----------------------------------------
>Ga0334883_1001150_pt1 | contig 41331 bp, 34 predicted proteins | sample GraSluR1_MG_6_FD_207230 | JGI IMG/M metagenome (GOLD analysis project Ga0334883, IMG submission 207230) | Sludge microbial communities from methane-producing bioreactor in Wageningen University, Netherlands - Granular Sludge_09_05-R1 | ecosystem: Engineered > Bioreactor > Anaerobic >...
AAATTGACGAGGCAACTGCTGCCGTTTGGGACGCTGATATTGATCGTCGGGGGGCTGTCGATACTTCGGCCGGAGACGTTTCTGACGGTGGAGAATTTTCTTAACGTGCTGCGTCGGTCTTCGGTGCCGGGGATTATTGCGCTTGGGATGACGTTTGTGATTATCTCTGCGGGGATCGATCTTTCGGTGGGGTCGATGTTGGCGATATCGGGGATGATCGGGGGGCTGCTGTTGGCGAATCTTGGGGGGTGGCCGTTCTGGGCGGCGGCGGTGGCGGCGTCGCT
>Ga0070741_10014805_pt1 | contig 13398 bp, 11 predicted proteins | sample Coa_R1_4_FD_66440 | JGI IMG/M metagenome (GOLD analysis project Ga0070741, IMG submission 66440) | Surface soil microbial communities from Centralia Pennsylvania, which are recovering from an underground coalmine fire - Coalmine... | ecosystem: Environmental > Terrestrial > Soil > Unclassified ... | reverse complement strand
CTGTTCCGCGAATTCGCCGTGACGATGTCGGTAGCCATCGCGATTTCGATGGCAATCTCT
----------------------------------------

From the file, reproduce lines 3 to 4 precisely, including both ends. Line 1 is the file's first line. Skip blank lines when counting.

>Ga0070741_10014805_pt1 | contig 13398 bp, 11 predicted proteins | sample Coa_R1_4_FD_66440 | JGI IMG/M metagenome (GOLD analysis project Ga0070741, IMG submission 66440) | Surface soil microbial communities from Centralia Pennsylvania, which are recovering from an underground coalmine fire - Coalmine... | ecosystem: Environmental > Terrestrial > Soil > Unclassified ... | reverse complement strand
CTGTTCCGCGAATTCGCCGTGACGATGTCGGTAGCCATCGCGATTTCGATGGCAATCTCT